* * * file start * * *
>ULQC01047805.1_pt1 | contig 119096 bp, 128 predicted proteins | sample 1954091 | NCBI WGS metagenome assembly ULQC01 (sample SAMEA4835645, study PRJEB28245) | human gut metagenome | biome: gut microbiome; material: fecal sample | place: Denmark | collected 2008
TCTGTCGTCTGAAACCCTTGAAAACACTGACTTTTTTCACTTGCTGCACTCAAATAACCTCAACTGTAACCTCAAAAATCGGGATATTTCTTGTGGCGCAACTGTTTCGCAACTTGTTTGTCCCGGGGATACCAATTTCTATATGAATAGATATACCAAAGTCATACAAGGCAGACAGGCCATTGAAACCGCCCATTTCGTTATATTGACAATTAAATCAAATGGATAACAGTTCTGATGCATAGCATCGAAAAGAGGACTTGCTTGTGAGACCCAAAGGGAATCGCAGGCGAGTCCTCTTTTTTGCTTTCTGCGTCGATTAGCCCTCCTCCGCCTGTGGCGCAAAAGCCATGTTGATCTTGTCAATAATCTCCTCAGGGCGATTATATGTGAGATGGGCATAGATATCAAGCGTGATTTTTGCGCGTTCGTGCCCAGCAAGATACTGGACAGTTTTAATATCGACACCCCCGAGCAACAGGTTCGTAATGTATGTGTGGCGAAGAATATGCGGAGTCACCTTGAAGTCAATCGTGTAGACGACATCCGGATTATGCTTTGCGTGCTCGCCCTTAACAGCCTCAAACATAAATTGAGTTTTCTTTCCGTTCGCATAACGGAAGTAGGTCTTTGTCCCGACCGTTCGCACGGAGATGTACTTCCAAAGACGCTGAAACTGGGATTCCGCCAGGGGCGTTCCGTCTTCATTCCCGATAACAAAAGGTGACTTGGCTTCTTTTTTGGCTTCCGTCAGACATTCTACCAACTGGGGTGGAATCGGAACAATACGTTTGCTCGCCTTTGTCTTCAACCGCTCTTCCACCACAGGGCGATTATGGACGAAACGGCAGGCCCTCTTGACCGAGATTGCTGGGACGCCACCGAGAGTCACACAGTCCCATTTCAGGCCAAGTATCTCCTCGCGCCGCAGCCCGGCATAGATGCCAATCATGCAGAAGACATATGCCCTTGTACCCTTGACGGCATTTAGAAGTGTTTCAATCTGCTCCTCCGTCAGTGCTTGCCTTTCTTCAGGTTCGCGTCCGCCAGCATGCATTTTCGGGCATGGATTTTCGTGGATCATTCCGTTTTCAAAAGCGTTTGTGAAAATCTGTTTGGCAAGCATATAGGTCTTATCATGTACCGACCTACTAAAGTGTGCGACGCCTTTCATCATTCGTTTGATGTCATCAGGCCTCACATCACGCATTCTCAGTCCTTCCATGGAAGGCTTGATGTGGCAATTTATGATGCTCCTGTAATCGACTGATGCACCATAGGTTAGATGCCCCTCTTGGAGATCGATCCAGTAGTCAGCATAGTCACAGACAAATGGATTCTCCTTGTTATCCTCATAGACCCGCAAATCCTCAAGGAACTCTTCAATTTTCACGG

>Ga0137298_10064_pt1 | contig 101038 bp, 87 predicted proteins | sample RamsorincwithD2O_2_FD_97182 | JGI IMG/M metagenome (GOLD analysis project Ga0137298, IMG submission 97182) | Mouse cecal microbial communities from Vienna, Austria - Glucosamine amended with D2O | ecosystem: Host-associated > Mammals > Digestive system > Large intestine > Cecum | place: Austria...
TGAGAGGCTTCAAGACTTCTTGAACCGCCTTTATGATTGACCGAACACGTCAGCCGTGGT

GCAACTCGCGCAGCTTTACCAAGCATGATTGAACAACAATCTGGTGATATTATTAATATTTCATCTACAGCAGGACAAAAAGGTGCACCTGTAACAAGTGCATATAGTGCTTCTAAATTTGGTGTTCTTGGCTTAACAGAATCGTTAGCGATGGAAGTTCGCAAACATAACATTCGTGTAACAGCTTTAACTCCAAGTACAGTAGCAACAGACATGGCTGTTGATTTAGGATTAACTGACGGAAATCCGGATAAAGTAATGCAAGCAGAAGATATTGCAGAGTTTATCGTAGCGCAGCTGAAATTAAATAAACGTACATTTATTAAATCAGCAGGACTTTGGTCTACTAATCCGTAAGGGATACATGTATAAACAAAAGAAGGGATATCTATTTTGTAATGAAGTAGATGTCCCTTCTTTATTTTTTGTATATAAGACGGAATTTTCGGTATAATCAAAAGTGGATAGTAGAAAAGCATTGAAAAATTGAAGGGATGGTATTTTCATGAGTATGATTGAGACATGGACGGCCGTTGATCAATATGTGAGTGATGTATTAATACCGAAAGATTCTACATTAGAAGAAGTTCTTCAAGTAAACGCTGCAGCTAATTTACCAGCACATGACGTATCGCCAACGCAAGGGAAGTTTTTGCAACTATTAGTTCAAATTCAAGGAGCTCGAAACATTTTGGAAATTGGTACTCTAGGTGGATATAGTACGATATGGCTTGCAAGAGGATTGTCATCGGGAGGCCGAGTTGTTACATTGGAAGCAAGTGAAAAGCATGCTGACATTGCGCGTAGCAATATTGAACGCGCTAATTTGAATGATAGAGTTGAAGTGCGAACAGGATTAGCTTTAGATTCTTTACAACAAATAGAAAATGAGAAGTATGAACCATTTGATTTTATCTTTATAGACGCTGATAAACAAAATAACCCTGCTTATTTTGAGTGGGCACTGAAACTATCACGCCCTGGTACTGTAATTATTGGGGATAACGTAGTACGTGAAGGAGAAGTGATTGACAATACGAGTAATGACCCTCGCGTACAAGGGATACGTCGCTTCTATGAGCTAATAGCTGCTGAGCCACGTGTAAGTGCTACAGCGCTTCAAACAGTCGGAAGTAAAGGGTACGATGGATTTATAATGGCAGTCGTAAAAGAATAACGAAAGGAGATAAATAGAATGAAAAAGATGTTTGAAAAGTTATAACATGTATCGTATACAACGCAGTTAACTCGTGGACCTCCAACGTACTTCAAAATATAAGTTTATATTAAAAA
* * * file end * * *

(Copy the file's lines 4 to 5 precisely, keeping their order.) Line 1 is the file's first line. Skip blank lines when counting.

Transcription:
TGAGAGGCTTCAAGACTTCTTGAACCGCCTTTATGATTGACCGAACACGTCAGCCGTGGT

GCAACTCGCGCAGCTTTACCAAGCATGATTGAACAACAATCTGGTGATATTATTAATATTTCATCTACAGCAGGACAAAAAGGTGCACCTGTAACAAGTGCATATAGTGCTTCTAAATTTGGTGTTCTTGGCTTAACAGAATCGTTAGCGATGGAAGTTCGCAAACATAACATTCGTGTAACAGCTTTAACTCCAAGTACAGTAGCAACAGACATGGCTGTTGATTTAGGATTAACTGACGGAAATCCGGATAAAGTAATGCAAGCAGAAGATATTGCAGAGTTTATCGTAGCGCAGCTGAAATTAAATAAACGTACATTTATTAAATCAGCAGGACTTTGGTCTACTAATCCGTAAGGGATACATGTATAAACAAAAGAAGGGATATCTATTTTGTAATGAAGTAGATGTCCCTTCTTTATTTTTTGTATATAAGACGGAATTTTCGGTATAATCAAAAGTGGATAGTAGAAAAGCATTGAAAAATTGAAGGGATGGTATTTTCATGAGTATGATTGAGACATGGACGGCCGTTGATCAATATGTGAGTGATGTATTAATACCGAAAGATTCTACATTAGAAGAAGTTCTTCAAGTAAACGCTGCAGCTAATTTACCAGCACATGACGTATCGCCAACGCAAGGGAAGTTTTTGCAACTATTAGTTCAAATTCAAGGAGCTCGAAACATTTTGGAAATTGGTACTCTAGGTGGATATAGTACGATATGGCTTGCAAGAGGATTGTCATCGGGAGGCCGAGTTGTTACATTGGAAGCAAGTGAAAAGCATGCTGACATTGCGCGTAGCAATATTGAACGCGCTAATTTGAATGATAGAGTTGAAGTGCGAACAGGATTAGCTTTAGATTCTTTACAACAAATAGAAAATGAGAAGTATGAACCATTTGATTTTATCTTTATAGACGCTGATAAACAAAATAACCCTGCTTATTTTGAGTGGGCACTGAAACTATCACGCCCTGGTACTGTAATTATTGGGGATAACGTAGTACGTGAAGGAGAAGTGATTGACAATACGAGTAATGACCCTCGCGTACAAGGGATACGTCGCTTCTATGAGCTAATAGCTGCTGAGCCACGTGTAAGTGCTACAGCGCTTCAAACAGTCGGAAGTAAAGGGTACGATGGATTTATAATGGCAGTCGTAAAAGAATAACGAAAGGAGATAAATAGAATGAAAAAGATGTTTGAAAAGTTATAACATGTATCGTATACAACGCAGTTAACTCGTGGACCTCCAACGTACTTCAAAATATAAGTTTATATTAAAAA